TGIF! I wanted to hurry up and get to the end of this book, so here are three etudes in one day. Number 22 in B minor was definitely the most fun of these last three, though I found it challenging to keep the tempo steady and not slow down during the syncopated quarter notes. It was also a really good exercise in practicing alternate F-sharp and A-sharp fingerings back-to-back with the standard fingerings.
Number 23 was another one of the long repetitive etudes that seem so common in this book. As it says at the top of the page, the challenge is in making the turns sound different in “binary and tertiary rhythm,” which we see here as 4/4 and 12/8. Since there are no dynamics or other expressive instructions, I tried to make the binary sections sound more vibrant and aggressive and tried to play more softly and gently for the 12/8 variations.
Last one! Playing septuplets evenly is always a big challenge, and for this exercise I wanted to make sure I was playing all the real fingerings accurately and not using any trill fingerings to cheat. The thing that made this especially tough was the instruction senza accentuare (without accent), since I found it very tempting to emphasize the first note of each beat to make the melodic line more obvious. It seems appropriate that this last etude ends with octaves that are really difficult to play beautifully in tune- so much of this material has looked deceptively simple but has turned out to be really challenging!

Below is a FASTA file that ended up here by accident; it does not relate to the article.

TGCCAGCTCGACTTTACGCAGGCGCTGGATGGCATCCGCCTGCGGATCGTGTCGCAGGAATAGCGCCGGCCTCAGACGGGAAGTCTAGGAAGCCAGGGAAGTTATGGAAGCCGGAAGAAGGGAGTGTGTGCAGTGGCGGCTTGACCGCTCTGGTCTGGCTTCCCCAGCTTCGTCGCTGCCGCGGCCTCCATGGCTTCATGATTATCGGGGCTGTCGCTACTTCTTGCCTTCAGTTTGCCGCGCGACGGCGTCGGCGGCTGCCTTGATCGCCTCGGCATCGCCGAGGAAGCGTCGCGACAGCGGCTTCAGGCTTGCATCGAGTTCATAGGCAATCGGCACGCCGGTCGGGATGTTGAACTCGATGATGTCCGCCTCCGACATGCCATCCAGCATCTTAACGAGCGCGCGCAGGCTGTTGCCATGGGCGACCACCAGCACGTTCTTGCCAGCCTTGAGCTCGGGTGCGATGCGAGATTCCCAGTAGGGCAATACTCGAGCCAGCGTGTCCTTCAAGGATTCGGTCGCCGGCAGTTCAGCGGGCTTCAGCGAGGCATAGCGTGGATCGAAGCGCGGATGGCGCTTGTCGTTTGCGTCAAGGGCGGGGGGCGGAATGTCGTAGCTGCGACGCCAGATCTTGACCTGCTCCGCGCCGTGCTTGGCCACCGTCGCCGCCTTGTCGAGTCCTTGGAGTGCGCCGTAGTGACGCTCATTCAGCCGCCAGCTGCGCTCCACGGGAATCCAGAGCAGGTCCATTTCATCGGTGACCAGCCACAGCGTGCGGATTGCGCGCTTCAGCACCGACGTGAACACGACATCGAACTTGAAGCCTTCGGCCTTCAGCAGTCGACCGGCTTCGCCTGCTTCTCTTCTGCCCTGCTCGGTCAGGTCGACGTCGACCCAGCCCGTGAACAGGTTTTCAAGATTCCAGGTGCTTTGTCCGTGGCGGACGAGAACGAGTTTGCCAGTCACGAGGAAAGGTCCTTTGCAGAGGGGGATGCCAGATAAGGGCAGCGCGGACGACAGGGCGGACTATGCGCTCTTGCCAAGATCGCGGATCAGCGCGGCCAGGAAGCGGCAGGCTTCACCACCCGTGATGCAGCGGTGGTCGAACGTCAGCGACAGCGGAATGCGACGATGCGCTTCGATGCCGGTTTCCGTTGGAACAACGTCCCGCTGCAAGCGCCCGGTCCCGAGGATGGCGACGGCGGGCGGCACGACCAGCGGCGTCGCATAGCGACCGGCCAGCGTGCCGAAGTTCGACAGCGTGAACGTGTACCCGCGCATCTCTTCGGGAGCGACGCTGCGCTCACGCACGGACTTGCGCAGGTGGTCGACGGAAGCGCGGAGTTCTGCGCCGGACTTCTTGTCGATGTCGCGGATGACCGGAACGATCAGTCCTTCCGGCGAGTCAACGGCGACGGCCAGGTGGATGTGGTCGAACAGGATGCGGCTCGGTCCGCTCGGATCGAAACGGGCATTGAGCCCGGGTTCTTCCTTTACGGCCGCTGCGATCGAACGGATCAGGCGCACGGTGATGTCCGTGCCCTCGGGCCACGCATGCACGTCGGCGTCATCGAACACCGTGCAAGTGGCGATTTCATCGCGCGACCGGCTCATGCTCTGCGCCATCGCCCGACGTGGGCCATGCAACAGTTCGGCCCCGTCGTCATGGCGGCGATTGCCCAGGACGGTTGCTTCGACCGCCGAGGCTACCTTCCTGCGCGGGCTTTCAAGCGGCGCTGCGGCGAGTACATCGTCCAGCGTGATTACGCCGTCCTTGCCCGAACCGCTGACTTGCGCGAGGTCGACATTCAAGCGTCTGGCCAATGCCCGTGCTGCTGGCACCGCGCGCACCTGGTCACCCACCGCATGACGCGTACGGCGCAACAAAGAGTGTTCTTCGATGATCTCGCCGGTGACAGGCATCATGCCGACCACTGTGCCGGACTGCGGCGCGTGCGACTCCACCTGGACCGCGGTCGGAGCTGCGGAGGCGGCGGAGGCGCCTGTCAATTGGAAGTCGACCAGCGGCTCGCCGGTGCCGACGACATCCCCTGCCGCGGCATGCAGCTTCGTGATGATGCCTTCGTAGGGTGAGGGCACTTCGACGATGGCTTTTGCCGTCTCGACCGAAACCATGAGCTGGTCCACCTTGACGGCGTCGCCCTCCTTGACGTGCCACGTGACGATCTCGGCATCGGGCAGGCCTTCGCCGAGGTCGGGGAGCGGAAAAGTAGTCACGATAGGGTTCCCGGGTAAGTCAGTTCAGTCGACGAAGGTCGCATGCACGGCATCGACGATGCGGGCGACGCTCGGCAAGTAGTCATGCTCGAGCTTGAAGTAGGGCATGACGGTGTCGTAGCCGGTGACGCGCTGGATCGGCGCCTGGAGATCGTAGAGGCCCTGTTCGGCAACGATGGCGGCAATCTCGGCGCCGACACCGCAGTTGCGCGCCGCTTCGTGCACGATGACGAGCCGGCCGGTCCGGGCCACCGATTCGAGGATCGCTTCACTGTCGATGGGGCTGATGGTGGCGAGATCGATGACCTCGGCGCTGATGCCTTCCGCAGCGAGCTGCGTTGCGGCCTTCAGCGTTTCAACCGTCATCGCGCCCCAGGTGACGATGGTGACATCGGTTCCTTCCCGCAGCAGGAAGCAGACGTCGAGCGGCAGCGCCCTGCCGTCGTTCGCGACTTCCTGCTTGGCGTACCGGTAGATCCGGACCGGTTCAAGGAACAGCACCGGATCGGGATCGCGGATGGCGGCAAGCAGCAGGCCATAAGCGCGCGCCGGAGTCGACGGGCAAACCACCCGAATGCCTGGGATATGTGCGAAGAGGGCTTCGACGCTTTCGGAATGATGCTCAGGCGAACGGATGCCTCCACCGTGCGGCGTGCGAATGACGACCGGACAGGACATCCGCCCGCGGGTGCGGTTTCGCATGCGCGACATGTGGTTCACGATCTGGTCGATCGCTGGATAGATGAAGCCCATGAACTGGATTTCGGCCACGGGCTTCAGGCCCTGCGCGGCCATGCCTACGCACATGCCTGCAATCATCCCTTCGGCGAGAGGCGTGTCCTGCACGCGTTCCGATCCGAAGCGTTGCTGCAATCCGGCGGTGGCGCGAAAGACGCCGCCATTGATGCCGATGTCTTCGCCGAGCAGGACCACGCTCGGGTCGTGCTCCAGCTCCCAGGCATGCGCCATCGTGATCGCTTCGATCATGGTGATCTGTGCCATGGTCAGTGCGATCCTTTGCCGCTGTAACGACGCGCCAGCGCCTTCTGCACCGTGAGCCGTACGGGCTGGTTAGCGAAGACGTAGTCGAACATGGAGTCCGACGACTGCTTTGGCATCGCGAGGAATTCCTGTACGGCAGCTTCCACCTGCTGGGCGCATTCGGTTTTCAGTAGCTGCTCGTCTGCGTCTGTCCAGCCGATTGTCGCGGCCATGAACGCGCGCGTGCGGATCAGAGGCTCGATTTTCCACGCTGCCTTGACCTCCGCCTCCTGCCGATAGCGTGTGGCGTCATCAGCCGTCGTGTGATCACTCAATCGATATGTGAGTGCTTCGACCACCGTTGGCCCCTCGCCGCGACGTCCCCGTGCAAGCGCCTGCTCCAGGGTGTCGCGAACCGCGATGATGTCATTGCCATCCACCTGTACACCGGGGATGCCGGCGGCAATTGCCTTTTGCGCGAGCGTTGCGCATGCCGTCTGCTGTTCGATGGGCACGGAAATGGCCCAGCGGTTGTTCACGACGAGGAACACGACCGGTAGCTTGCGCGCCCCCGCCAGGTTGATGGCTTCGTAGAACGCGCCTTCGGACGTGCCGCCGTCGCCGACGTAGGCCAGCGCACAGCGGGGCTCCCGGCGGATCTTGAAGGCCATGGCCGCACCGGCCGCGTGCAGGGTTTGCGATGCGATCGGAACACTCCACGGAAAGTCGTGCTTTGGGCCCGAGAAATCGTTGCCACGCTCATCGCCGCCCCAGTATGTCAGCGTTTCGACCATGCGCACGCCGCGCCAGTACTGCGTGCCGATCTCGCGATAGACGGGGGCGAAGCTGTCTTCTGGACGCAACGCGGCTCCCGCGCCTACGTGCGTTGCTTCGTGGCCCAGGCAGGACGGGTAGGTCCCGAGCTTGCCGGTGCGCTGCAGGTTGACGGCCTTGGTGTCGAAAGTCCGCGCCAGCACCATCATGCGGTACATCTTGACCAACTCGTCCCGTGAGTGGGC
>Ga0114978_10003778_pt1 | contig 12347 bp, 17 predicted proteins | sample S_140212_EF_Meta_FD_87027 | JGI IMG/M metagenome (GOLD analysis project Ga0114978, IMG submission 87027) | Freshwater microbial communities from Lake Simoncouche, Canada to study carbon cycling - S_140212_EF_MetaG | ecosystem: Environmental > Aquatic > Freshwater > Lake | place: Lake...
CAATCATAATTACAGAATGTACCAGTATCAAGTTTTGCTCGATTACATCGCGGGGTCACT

Final reflections on Moyse’s 24 Petites Études Mélodiques:
Date started: April 24, 2020
Date completed: June 12, 2020
Favorite etude: No. 18 Allegro molto staccato (C sharp minor)
Most challenging etude: No. 20 Andantino (F sharp minor)
I’m looking forward to starting a new book! See you soon!